May 09 2012
Balancing Member Service with Organizational Efficiency
This is the second in a four-part series that identifies and quantifies cost items at credit unions. The series does more than just identify the costs, however; it suggests measured approaches for minimizing costs by making informed decisions.
Report Number 267
Writing about the nascent web- bookmarking service pinboard.in, Instapaper (one of my favorite services), and business efficiency software from 37signals, technology writer and critic Clive Thompson recently took on one of the consumer Internet’s ruling assumptions: It has to be free. After all, Facebook, Google, Twitter, and the golden pantheon of web-based services offer themselves as ad-supported free services. So their competitors have no choice but to fall in line, right?
Not really. Companies that rely on ads face constant economic pressure to monetize more of their experience, thereby diluting what the service was originally designed to do. So ripping off the Band-Aid by charging a transparent fee “neatly aligns your desires with those of your customers,” Thompson says.
Credit unions are neither start-ups nor Internet based, but the same business principles apply: Services are not free to provide, so even cooperatives like credit unions have to know when to cross-subsidize some services with others, and when to stop.
WHAT IS THE RESEARCH ABOUT?
This brief, Balancing Member Service with Organizational Efficiency, is the second in a four-part series that identifies and quantifies cost items at credit unions. The series does more than just identify the costs, however; it suggests measured approaches for minimizing costs by making informed decisions. The other briefs include treatment of item processing efficiency, branch staffing, and optimizing delivery channels. These reports provide specific cost metrics based on analysis from real credit unions and offer suggestions for how to better align the costs you do incur with your organization’s strategy.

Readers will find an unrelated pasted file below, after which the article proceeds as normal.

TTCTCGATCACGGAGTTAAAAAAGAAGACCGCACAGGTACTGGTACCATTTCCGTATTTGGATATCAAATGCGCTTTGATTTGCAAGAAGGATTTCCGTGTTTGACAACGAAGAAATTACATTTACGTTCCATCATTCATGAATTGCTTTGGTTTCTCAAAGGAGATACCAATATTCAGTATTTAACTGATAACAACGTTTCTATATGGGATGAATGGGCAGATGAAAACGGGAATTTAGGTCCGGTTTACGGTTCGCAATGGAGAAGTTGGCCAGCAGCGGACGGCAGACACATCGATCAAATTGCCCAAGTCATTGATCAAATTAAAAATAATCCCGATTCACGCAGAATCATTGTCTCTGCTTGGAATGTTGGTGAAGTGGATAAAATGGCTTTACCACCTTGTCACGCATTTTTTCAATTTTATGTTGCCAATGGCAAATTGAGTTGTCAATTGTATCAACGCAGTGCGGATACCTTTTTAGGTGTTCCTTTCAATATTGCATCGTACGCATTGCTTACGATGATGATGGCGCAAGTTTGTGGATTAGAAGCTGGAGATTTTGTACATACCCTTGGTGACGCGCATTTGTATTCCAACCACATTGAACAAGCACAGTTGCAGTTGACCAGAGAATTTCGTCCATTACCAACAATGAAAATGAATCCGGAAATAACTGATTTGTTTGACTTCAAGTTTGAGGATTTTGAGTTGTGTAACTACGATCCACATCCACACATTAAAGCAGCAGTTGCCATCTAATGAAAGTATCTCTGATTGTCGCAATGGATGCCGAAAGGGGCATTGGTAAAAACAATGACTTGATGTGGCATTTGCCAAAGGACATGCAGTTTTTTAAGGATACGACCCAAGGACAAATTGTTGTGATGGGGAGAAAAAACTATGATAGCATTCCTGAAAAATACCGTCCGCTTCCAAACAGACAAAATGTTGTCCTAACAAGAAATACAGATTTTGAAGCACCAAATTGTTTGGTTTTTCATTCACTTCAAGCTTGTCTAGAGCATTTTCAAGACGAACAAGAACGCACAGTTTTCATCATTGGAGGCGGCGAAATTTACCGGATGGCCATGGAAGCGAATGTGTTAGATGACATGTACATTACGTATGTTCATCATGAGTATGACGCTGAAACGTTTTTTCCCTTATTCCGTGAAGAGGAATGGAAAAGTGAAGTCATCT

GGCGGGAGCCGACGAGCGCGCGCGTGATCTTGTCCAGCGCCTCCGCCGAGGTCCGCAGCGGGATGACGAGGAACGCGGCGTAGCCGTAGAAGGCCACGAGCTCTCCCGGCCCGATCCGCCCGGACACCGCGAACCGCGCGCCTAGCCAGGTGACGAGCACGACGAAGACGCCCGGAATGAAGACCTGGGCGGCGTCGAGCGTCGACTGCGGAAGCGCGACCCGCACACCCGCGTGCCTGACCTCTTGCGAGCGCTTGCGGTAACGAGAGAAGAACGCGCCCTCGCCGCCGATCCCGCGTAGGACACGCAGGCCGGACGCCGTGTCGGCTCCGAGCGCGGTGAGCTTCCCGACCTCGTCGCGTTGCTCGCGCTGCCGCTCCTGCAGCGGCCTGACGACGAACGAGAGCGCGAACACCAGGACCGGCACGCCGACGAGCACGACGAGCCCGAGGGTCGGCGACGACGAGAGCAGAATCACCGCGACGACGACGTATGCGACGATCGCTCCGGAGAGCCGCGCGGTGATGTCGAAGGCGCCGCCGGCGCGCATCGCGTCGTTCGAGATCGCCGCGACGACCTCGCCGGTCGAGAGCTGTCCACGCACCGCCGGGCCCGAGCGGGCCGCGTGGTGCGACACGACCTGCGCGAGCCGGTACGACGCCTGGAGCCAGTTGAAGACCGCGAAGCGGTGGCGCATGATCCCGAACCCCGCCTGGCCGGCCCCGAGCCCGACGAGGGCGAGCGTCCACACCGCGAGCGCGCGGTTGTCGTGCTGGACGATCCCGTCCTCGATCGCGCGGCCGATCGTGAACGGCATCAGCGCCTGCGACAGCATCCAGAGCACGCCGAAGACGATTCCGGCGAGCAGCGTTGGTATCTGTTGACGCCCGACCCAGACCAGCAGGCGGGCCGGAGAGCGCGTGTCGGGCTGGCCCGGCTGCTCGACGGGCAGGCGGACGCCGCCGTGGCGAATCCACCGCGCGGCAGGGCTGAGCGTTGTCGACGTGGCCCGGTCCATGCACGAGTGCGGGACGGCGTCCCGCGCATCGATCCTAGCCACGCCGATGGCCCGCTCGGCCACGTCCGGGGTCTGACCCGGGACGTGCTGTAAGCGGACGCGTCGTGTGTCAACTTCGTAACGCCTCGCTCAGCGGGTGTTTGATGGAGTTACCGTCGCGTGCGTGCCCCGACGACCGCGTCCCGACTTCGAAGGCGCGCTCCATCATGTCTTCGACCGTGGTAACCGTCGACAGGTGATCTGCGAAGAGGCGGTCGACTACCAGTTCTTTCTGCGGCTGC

The full report, which we encourage you to download and share across your organization, questions the rarely questioned commitment of credit unions to provide cost-effective products along with the highest level of friendly, professional, and courteous service. Joseph Prunty does not endorse rudeness as an efficiency plan, but he does question how well the ideal of cost-effectiveness can operate alongside repeated, expensive investments in ever-more face-to-face service.
"...20% of members are responsible for 150% of net income."
Case in point: A four-year analysis of member profitability contributions among 95 credit unions shows that 20% of members are responsible for 150% of net income. That’s not a typo; it simply means that the other 80%, at some level, eroded net income. A large part of that erosion, Prunty argues, comes from the cost of providing friendly, professional, and courteous service. If you’re already feeling provoked, then this report is doing its job.
WHAT ARE THE CREDIT UNION IMPLICATIONS?
Far from arguing that credit unions should turn members away, jack up fees, or otherwise abandon member value, this report takes for granted that, “as cooperatives, credit unions should constantly strive to minimize operating expenses in order to return more economic value to member shareholders.”
In practical terms, that means measuring account maintenance costs, including core system costs, transaction costs, and even the costs of staff downtime. Tracking is the first step on the road to improving.
In the real world, members are often not willing to pay for services that have traditionally been free (just think of Bank of America’s pro-posed, and quickly retracted, debit card fees). So it is more realistic to push members toward lower-cost delivery channels like online banking and e-statements.
And if additional revenue is necessary, it is much more palatable to charge for a new, valued service than to try imposing fees on services that members are used to receiving for free. If the search for profitable operations includes new fees, be sure you can offer tangible additional value in return.
Today’s thin investment yields mean checking account balances need to average more than $1,000 simply to cover maintenance costs. The full report contains useful cost-of-service benchmark numbers that can serve as a starting point for credit unions that haven’t yet done their own cost accounting.
The credit union business model may not be as simple as those at Internet companies. But the profitability principle is the same: Cut your own costs, or gently charge more.